by Freda Bruce Lockhart
A YEAR is open-ended and looks different from either end. For film critics it is the season for completing a list of the ten or other arbitrary or convenient number of outstanding movies.
Coming to the end of 1966. I had an impression of looking back on a pretty depressing year of fewer and nastier pictures. Take it from the beginning, chronologically, and it seems a year of quite remarkable riches to judge from my first quick tally of as many as 20 pictures worth remembering or catching if missed.
At the end of this article I shall give my list of the dozen or so I feel must not be forgotten. But first there is a surprise end-of-the-year package in the Hayley Mills-John Mills Christmas attraction which can probably claim to be the only family film to rate an "X" certificate.
Written by Bill Naughton from his own play, "All in Good Time" and produced and directed by John and Roy Boulting, The Family Way (-X", Warner) has many of the proven flavours of British popular success.
The background and setting have a distinct air of "Coronation Street''. though in a soft, pink brick Bolton. The working-class home in the industrial North which was so fashionable in 1965 makes a revival with a number of old favourite performers, the housing shortage as a topical problem, and —a fairly new subject in the British cinema at least—the difficulties of a young marriage trying to start off in the parental home.
The young couple are Arthur (Hywel Bennett) and Jenny (Hayley Mills). The parents of the groom, the Fittons, are stock enough types, but John Mills and Marjorie Rhodes make them ring true. And there's a not-to-be-forgotten brother of the groom played by Murray Head with all the easy young charm the groom is at such desperate efforts to unchain in himself.
Besides all the terrible embarrassments of over-proximity. neighbourly curiosity and paternal male vanity, the young couple are frustrated from the start when their honeymoon travel agency lets them down and lands them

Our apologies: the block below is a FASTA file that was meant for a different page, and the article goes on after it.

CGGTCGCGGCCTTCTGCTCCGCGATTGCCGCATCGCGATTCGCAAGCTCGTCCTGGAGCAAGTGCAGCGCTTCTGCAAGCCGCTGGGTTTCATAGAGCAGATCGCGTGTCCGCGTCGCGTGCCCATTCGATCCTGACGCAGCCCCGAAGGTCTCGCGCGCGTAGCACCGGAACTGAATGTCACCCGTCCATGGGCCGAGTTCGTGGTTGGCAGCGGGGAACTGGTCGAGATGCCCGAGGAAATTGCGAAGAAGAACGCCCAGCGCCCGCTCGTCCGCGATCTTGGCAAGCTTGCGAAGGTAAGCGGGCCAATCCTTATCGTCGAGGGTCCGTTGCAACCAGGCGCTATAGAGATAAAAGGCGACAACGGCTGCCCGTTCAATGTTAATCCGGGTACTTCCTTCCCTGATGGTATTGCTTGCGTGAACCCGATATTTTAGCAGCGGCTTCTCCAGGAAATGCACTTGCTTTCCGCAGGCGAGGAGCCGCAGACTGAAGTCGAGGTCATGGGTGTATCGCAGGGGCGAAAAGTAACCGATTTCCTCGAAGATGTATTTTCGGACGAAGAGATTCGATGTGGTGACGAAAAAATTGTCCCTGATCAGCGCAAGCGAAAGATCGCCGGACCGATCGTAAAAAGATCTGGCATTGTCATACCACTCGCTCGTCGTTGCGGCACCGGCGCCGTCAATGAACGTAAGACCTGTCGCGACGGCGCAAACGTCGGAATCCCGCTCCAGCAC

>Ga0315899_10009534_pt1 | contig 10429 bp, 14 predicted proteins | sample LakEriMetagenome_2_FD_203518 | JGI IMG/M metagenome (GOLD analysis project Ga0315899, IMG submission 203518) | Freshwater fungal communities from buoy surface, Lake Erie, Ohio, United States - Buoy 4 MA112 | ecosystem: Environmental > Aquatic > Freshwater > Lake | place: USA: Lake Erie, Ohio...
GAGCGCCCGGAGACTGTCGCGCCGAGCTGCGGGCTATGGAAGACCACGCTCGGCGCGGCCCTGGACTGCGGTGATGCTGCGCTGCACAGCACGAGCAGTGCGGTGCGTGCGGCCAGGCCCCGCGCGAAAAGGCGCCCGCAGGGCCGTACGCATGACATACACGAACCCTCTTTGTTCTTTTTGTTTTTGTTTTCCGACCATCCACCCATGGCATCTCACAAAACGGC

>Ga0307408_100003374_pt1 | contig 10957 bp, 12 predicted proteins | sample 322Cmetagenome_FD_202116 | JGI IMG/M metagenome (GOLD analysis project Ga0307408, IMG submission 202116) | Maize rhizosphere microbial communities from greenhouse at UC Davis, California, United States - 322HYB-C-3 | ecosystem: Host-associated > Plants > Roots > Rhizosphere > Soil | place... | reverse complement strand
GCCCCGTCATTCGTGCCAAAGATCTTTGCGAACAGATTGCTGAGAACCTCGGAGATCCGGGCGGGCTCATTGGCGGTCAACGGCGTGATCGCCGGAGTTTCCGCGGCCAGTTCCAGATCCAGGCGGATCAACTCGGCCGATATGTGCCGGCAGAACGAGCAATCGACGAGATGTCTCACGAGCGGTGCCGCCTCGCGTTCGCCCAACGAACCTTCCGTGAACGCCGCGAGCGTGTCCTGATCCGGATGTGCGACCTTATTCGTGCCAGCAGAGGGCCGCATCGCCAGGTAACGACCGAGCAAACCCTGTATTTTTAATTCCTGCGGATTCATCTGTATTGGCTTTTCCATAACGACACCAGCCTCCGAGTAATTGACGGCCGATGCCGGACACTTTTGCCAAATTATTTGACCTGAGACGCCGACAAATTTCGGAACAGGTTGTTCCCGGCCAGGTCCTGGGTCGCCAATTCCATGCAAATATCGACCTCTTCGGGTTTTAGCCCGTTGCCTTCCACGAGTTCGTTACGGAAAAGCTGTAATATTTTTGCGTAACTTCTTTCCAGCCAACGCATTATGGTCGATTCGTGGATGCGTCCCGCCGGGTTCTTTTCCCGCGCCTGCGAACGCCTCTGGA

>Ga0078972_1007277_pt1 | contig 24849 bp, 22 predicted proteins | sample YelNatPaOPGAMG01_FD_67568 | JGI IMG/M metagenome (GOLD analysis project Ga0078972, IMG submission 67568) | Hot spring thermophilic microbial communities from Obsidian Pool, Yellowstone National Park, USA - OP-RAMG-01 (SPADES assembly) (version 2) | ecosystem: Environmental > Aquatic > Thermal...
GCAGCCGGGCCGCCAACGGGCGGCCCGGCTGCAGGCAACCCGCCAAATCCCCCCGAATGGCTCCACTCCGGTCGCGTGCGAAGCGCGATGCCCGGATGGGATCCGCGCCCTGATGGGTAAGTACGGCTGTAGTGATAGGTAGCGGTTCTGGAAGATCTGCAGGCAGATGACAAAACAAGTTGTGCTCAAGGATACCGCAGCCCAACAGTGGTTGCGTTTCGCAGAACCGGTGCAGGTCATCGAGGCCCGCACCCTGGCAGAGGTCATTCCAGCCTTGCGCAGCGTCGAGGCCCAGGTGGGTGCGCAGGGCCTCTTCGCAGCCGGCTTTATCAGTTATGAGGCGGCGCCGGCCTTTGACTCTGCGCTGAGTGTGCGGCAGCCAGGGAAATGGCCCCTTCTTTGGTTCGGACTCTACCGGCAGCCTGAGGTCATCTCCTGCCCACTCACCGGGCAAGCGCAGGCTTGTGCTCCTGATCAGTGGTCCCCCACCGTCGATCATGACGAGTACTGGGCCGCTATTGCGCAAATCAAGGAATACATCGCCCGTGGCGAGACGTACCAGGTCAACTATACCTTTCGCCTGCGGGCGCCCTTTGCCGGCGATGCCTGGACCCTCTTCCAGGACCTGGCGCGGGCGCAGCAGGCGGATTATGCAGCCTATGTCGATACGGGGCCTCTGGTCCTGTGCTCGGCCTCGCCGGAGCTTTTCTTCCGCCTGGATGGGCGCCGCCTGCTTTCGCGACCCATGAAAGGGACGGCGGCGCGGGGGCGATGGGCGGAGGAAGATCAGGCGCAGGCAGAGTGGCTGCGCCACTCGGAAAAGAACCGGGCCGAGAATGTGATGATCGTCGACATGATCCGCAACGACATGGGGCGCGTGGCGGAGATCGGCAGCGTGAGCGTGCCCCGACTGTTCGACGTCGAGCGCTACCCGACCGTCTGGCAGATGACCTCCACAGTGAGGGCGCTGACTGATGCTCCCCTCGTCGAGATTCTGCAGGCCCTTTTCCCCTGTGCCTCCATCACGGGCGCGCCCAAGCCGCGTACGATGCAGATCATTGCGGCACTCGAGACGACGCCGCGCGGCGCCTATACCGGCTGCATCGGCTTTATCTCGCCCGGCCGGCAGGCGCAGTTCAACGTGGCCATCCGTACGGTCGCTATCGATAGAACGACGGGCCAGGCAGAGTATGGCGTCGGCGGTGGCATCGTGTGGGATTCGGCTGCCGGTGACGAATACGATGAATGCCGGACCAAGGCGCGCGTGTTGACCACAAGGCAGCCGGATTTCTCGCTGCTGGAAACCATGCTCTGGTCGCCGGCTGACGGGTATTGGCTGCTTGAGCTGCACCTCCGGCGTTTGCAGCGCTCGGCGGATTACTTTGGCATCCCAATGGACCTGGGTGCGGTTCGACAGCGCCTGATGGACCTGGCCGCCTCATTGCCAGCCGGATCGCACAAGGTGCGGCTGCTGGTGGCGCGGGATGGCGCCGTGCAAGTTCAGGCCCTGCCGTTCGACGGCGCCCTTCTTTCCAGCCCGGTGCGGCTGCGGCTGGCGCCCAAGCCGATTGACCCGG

back in the bed next door to Dad's snores.
It takes a little time for the bride's mother (Avril Angers) to learn that the marriage has not been consummated; then none at all for the whole neighbourhood to become passionately involved in the outconic
Of course there are moments of strain, over-emphasis and of embarrassment over the par. ticular British coyness over sex which causes half the trouble. But there is a great deal more of the basic. unmistakable heart of gold on which we so pride ourselves, and which should ensure this touching, funny. beautifully acted family film a comfortably rapturous reception. Now for the outstanding pictures of a year too often thought of as far gone in the cinema's decadence. I apologise for the number of "X's" even here.
Balthazar "A": Robert Bresson's grave and beautiful film about a donkey.
The Quiller Memorandum "A": Ivan Foxwell's classical spy thriller which came late in a year sated with spies and finished first.
The Spy Who Came In From the Cold "A": Best of the rest of the espionage films.
Where the Spies Are "A": Most enjoyable of the spoofspy-stuff, thanks to David Niven.
Lady L "A": Almost top romantic nonsense with snob appeal, immensely to be enjoyed for stylish performances of David Niven again and Sophia Loren.
Who's Afraid of Virginia Woolf "X": Notably successful screen version of the sensational stage success.
I Was Happy Here "A": Soft, sad Irish charm by the Edna O'Brien, Desmond Davis writer-director partnership.
Khartoum "U": Splendid British epic with fine performance by Charlton Heston as Gordon.
La Guerre est Fink "X": Alain Resnais' characteristically complex, fascinating reflection on recollections of the Spanish Civil War from 29 years after.
Torn Curtain "A": Hitchcock's sally into East Berlin. The Wrong Box "U": Bryan Forbes' black comedy in colour, after Stevenson. Not my picture but too clever to be missed.
The Round-Up "X": Brilliant though forbidding Hungarian picture of prison methods in nineteenth century Hungary.
For best performances I suggest: Sophia Loren in "Lady L", Elizabeth Taylor in "Virginia Woolf", Lynn Redgrave in "Georgy Girl", Sally Miles in "I Was Happy Here".
And for the men: George Segal in "The Quiller Memorandum" and "King Rat", Richard Burton in "Virginia Woolf" and "The Spy Who Came In From The Cold", Charlton Heston in "Khartoum", David Niven in "Lady I "